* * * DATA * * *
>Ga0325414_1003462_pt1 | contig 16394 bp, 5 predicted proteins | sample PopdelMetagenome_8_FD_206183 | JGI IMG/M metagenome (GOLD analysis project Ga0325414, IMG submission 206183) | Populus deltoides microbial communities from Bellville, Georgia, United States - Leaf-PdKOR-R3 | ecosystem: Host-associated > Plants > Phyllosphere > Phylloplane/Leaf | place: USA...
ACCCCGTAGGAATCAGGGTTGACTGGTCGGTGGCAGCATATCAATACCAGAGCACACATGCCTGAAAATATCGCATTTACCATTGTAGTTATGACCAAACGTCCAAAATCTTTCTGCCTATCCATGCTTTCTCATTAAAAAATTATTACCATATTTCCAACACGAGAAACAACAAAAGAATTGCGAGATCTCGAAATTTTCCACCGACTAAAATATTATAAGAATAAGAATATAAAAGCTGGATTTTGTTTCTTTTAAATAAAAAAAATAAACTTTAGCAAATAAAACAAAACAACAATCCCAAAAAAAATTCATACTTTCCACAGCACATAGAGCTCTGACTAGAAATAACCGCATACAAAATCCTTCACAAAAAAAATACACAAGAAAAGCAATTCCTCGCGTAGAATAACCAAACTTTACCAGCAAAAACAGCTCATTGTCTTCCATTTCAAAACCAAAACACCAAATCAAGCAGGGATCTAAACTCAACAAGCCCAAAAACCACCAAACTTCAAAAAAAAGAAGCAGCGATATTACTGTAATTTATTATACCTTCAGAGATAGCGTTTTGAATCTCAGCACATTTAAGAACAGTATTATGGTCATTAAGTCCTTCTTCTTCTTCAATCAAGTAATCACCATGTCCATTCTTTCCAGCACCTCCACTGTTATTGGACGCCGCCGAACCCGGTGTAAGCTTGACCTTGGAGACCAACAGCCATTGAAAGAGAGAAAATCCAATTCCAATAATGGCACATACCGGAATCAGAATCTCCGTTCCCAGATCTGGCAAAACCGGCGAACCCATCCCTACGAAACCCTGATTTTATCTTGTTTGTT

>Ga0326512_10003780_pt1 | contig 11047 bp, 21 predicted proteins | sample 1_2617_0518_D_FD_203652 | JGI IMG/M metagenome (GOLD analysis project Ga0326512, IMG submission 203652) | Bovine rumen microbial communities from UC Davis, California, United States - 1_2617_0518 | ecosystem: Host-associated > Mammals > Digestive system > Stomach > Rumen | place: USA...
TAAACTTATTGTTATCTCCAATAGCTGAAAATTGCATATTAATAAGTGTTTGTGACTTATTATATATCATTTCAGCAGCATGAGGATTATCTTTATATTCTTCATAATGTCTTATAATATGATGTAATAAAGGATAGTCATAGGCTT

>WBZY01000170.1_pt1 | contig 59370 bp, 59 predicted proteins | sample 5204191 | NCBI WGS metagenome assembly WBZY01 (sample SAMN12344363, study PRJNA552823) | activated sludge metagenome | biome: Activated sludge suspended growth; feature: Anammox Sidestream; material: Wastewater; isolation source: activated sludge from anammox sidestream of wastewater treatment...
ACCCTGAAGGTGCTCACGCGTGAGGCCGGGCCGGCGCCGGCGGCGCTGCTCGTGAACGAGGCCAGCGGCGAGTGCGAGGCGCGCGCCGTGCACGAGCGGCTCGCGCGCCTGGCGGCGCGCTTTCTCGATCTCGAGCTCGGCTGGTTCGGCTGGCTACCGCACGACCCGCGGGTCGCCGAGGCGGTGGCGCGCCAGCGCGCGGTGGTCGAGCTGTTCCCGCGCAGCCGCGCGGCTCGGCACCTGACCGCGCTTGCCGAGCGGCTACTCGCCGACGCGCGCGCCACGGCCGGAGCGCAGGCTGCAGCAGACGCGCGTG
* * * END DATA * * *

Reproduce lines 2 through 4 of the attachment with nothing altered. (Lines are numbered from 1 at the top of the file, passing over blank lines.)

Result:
ACCCCGTAGGAATCAGGGTTGACTGGTCGGTGGCAGCATATCAATACCAGAGCACACATGCCTGAAAATATCGCATTTACCATTGTAGTTATGACCAAACGTCCAAAATCTTTCTGCCTATCCATGCTTTCTCATTAAAAAATTATTACCATATTTCCAACACGAGAAACAACAAAAGAATTGCGAGATCTCGAAATTTTCCACCGACTAAAATATTATAAGAATAAGAATATAAAAGCTGGATTTTGTTTCTTTTAAATAAAAAAAATAAACTTTAGCAAATAAAACAAAACAACAATCCCAAAAAAAATTCATACTTTCCACAGCACATAGAGCTCTGACTAGAAATAACCGCATACAAAATCCTTCACAAAAAAAATACACAAGAAAAGCAATTCCTCGCGTAGAATAACCAAACTTTACCAGCAAAAACAGCTCATTGTCTTCCATTTCAAAACCAAAACACCAAATCAAGCAGGGATCTAAACTCAACAAGCCCAAAAACCACCAAACTTCAAAAAAAAGAAGCAGCGATATTACTGTAATTTATTATACCTTCAGAGATAGCGTTTTGAATCTCAGCACATTTAAGAACAGTATTATGGTCATTAAGTCCTTCTTCTTCTTCAATCAAGTAATCACCATGTCCATTCTTTCCAGCACCTCCACTGTTATTGGACGCCGCCGAACCCGGTGTAAGCTTGACCTTGGAGACCAACAGCCATTGAAAGAGAGAAAATCCAATTCCAATAATGGCACATACCGGAATCAGAATCTCCGTTCCCAGATCTGGCAAAACCGGCGAACCCATCCCTACGAAACCCTGATTTTATCTTGTTTGTT

>Ga0326512_10003780_pt1 | contig 11047 bp, 21 predicted proteins | sample 1_2617_0518_D_FD_203652 | JGI IMG/M metagenome (GOLD analysis project Ga0326512, IMG submission 203652) | Bovine rumen microbial communities from UC Davis, California, United States - 1_2617_0518 | ecosystem: Host-associated > Mammals > Digestive system > Stomach > Rumen | place: USA...
TAAACTTATTGTTATCTCCAATAGCTGAAAATTGCATATTAATAAGTGTTTGTGACTTATTATATATCATTTCAGCAGCATGAGGATTATCTTTATATTCTTCATAATGTCTTATAATATGATGTAATAAAGGATAGTCATAGGCTT